|Wednesday, December 18
Updated: January 19, 11:35 PM ET
Rockets continue to show Yao the ropes
By David Aldridge
Special to ESPN.com
The Big Man liked the Hummer.
"It was like a tank," Yao Ming recalls.
The tank was, and is, Steve Francis', and on the first day he touched down in Houston, Yao found he could fit his 7-foot-5 frame relatively comfortably into the big rig. It is a recurring dream for Yao to buy a car in the U.S. and "drive around with the speakers blaring," as he puts it. But Francis also wanted to talk to Yao about what coming to America was going to mean for him, and for the franchise.
So went Day 1 in the Education of Yao Ming, a tutorial now in its third month. It requires him to take part in pseudo Berlitz seminars, perform pantomime and be a couch potato. He has to hang on the every word of his interpreter, Colin Pine, as he and the Rockets (and Pine) prepare for the soon-coming day when he won't need him. He has a whole team handling his marketing and appearances, but if he wants to check out Houston's nightlife and its numerous, ah, gentlemen's establishments (they're called "felt-free entertainment" around here), he's on his own.
"Um, in his culture, I'm pretty sure they don't hang out at clubs," Francis said. "He told me he never drank a beer."
Oh, and there is this basketball thing he's trying to pick up.
"The city has given me a very warm feeling," Yao said through Pine. "Whenever anybody greets me, they treat me like I'm a Texan, a new Texan. I've been in Dallas before ... and my impression was, 'It's really hot in the summer, the steak is really good, the area is very large and the cities aren't that crowded.' "
That sounds crazy. Dallas and Houston aren't big? But consider ...
Houston, Texas: Population 1.6 million. Big.
Shanghai, China: Population 8.9 million. Bigger.
So here Yao is, living in a huge house with his mom for the season ("No matter what challenges and hardships are outside," he says, "it's really nice to have a warm home to come back to"), down the street from Moochie Norris and Mo Taylor, learning about this new place, America, with its thousands of differences from his birth country. One big difference: Yao would like to come to work by riding on his bike, like millions do in China. But the Rockets don't even want to think about the inherent dangers about setting Yao loose on his 10-speed in a city he doesn't yet know and in some places without bike paths.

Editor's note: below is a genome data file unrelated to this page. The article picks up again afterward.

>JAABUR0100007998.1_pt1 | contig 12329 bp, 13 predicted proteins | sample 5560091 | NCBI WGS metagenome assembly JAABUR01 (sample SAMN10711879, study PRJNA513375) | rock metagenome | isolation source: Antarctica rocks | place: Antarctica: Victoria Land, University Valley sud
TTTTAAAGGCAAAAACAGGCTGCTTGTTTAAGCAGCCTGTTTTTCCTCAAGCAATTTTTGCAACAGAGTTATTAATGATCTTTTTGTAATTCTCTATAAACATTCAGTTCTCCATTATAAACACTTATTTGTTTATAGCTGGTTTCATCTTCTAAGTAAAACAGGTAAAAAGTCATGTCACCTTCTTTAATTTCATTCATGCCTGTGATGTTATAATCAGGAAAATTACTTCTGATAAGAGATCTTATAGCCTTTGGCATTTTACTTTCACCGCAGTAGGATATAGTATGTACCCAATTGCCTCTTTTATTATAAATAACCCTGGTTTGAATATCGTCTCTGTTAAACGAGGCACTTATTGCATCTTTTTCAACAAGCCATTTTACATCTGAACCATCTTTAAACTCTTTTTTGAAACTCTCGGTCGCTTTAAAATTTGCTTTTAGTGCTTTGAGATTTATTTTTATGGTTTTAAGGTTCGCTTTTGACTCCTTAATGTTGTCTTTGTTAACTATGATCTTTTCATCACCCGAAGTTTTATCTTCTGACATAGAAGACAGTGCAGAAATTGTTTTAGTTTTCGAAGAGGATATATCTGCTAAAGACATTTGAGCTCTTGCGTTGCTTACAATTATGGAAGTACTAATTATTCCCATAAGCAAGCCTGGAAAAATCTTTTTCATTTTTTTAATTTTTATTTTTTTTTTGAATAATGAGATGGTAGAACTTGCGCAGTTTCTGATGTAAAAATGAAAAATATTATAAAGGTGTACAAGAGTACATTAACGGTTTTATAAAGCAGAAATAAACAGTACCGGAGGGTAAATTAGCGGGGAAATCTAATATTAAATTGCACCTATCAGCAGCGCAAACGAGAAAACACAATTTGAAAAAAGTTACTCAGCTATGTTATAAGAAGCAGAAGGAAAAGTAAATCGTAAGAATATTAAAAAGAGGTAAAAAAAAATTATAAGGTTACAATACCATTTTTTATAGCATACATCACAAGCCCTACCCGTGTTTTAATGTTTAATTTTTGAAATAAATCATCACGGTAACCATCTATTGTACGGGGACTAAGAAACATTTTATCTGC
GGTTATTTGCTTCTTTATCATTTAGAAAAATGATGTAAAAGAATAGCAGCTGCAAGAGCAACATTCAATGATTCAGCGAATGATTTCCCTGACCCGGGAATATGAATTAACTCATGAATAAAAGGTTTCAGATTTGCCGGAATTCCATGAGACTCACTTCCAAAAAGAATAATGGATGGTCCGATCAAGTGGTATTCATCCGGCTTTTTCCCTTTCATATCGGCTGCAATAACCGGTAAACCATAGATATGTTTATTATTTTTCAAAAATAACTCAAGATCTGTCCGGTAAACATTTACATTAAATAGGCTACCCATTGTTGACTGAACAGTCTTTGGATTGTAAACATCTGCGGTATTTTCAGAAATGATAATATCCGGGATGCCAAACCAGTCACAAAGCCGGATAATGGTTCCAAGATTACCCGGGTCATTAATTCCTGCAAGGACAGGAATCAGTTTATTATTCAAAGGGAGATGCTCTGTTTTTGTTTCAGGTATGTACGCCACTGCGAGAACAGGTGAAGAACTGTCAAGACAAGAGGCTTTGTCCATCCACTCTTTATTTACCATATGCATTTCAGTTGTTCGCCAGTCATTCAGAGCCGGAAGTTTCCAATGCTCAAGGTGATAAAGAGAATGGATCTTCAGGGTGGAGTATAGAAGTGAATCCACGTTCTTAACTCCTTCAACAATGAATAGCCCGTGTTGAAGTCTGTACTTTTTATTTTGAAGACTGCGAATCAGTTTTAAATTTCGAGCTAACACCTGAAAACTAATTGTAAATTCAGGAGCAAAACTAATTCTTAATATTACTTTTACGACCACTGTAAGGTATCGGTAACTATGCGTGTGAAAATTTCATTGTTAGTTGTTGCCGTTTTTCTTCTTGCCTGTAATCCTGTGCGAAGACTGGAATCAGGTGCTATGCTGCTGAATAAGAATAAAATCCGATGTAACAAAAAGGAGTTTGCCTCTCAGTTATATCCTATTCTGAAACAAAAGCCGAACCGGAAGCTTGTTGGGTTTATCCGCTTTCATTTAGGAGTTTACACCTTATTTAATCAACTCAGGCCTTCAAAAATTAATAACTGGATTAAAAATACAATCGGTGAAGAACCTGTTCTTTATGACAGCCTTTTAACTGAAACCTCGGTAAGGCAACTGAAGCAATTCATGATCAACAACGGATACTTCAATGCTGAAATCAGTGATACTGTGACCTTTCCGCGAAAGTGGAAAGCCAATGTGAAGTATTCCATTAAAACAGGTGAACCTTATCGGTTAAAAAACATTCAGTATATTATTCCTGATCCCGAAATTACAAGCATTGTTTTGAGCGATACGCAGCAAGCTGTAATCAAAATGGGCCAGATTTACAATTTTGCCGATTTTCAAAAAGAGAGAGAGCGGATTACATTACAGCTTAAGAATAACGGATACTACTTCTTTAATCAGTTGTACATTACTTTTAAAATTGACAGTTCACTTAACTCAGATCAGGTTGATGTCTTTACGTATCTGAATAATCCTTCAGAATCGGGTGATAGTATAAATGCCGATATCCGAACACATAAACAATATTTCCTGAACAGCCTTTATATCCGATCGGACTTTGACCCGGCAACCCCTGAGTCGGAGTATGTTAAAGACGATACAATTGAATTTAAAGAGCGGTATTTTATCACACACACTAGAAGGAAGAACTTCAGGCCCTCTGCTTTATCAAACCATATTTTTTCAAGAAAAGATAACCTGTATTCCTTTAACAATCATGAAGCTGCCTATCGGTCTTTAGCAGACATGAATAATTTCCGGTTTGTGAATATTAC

He is different, of course, but he is also like millions of other immigrants who come to this country to find their life's work. Some stay cemented in their culture; others assimilate as soon as they feel comfortable. It is an age-old dilemma: jump into the mainstream culture, or observe it at a distance?
"I think both are necessary," Yao said. "Reading about American culture and history ... can give me a basic understanding about the culture, but experience is extremely important and getting out and having contact will give me a deeper impression."
First, there is language. Yao reads USA Today and other American papers and, like Vlade Divac a decade earlier, picks up things here and there by sitting on his butt and watching U.S. television. But also like Divac, Yao has already absorbed more English than he lets on.
"He might not speak it but he understands a lot," said Keith Jones, the Rockets' director of player personnel and athletic trainer. "Colin asked me where I was from and I said 'Originally, from San Antonio, but I've been here for seven years.' And then Yao and looked at me and said 'Originally?' So Colin explained to him in Chinese what 'Originally' is, and Yao smiles and shakes his head. So I said 'Where are you from?' And he said 'Originally, from Shanghai. Now from Houston.' "